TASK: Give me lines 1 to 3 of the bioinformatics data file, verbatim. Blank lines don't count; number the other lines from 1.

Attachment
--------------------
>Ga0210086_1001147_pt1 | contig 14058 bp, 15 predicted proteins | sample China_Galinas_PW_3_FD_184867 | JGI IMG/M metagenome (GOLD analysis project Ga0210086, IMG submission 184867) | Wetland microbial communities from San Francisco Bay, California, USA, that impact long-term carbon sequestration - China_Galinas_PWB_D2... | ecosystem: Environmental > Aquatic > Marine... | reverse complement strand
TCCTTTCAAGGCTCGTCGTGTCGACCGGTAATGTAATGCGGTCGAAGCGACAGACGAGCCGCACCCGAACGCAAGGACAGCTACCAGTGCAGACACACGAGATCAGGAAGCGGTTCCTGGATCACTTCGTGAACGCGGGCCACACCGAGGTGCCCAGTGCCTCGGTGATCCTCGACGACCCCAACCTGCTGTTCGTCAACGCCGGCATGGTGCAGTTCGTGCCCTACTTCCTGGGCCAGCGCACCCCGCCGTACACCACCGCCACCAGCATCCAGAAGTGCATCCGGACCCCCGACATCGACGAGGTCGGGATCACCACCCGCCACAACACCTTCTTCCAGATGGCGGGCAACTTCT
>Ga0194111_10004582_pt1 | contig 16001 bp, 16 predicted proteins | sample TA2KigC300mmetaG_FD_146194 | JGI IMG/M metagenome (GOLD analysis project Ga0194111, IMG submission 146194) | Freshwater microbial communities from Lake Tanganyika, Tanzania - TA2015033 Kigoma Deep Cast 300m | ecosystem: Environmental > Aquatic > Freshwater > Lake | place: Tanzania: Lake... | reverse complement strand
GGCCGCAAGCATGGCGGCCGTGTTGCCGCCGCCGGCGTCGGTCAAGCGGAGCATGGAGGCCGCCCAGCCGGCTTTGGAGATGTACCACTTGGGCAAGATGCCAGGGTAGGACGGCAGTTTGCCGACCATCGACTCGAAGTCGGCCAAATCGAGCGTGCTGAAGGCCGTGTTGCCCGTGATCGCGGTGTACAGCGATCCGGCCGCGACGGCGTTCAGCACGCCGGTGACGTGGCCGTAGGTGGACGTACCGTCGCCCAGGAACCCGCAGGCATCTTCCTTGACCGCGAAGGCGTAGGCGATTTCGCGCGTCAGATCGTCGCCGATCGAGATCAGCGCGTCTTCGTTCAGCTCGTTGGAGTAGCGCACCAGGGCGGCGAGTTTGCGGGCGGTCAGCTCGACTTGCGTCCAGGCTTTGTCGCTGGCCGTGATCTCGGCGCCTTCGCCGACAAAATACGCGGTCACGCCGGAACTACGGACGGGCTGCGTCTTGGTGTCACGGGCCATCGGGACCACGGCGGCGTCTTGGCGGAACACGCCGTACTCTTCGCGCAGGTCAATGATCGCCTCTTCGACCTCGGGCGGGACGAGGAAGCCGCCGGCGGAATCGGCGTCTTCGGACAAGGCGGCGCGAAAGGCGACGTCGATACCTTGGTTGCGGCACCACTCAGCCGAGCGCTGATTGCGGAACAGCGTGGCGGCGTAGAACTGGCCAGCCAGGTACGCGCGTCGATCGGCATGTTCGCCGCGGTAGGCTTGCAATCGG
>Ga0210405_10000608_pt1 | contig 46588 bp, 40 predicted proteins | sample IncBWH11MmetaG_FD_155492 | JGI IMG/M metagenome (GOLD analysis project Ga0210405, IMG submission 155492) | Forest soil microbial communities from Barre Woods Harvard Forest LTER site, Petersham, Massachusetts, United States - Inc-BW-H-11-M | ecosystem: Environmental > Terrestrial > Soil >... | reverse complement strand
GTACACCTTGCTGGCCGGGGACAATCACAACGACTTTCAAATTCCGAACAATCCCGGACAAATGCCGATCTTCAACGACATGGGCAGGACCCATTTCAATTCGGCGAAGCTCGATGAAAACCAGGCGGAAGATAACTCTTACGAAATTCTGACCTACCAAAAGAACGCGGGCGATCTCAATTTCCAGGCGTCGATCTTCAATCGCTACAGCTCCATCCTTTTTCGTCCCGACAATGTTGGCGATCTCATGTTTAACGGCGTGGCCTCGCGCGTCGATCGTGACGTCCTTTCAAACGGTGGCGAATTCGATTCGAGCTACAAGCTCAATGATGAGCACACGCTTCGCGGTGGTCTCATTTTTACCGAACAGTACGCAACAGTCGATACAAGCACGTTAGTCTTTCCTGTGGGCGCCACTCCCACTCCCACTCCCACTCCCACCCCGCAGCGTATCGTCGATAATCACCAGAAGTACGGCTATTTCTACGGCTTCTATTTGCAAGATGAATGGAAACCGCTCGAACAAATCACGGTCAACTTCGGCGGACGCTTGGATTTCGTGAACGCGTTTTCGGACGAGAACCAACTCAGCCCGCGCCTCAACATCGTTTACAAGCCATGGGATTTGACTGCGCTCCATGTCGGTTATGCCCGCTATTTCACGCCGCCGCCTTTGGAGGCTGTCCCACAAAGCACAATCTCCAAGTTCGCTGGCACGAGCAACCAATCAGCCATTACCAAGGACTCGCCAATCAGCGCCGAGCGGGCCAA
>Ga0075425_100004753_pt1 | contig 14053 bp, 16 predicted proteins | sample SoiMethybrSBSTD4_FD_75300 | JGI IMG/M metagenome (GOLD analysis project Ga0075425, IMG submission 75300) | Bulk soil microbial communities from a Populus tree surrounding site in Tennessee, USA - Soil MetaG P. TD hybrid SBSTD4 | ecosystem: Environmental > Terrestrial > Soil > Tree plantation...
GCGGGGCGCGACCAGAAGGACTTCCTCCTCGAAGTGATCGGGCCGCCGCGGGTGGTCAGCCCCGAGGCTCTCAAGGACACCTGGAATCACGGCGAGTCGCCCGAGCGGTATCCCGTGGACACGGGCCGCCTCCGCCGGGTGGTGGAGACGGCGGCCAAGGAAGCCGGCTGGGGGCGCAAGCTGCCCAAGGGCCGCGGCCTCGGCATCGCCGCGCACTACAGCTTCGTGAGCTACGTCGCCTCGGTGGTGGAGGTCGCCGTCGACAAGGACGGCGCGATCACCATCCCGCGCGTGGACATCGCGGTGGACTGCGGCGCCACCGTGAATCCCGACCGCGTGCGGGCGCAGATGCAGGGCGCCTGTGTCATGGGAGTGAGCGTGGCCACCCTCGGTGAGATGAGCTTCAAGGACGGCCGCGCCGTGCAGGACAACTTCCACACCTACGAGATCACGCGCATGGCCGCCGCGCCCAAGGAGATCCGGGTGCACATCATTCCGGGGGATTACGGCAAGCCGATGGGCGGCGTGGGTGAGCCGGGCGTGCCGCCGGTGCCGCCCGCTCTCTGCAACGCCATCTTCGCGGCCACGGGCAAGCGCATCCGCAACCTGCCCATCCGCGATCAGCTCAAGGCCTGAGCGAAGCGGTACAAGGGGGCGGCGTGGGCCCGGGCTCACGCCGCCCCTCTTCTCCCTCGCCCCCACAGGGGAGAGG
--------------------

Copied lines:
>Ga0210086_1001147_pt1 | contig 14058 bp, 15 predicted proteins | sample China_Galinas_PW_3_FD_184867 | JGI IMG/M metagenome (GOLD analysis project Ga0210086, IMG submission 184867) | Wetland microbial communities from San Francisco Bay, California, USA, that impact long-term carbon sequestration - China_Galinas_PWB_D2... | ecosystem: Environmental > Aquatic > Marine... | reverse complement strand
TCCTTTCAAGGCTCGTCGTGTCGACCGGTAATGTAATGCGGTCGAAGCGACAGACGAGCCGCACCCGAACGCAAGGACAGCTACCAGTGCAGACACACGAGATCAGGAAGCGGTTCCTGGATCACTTCGTGAACGCGGGCCACACCGAGGTGCCCAGTGCCTCGGTGATCCTCGACGACCCCAACCTGCTGTTCGTCAACGCCGGCATGGTGCAGTTCGTGCCCTACTTCCTGGGCCAGCGCACCCCGCCGTACACCACCGCCACCAGCATCCAGAAGTGCATCCGGACCCCCGACATCGACGAGGTCGGGATCACCACCCGCCACAACACCTTCTTCCAGATGGCGGGCAACTTCT
>Ga0194111_10004582_pt1 | contig 16001 bp, 16 predicted proteins | sample TA2KigC300mmetaG_FD_146194 | JGI IMG/M metagenome (GOLD analysis project Ga0194111, IMG submission 146194) | Freshwater microbial communities from Lake Tanganyika, Tanzania - TA2015033 Kigoma Deep Cast 300m | ecosystem: Environmental > Aquatic > Freshwater > Lake | place: Tanzania: Lake... | reverse complement strand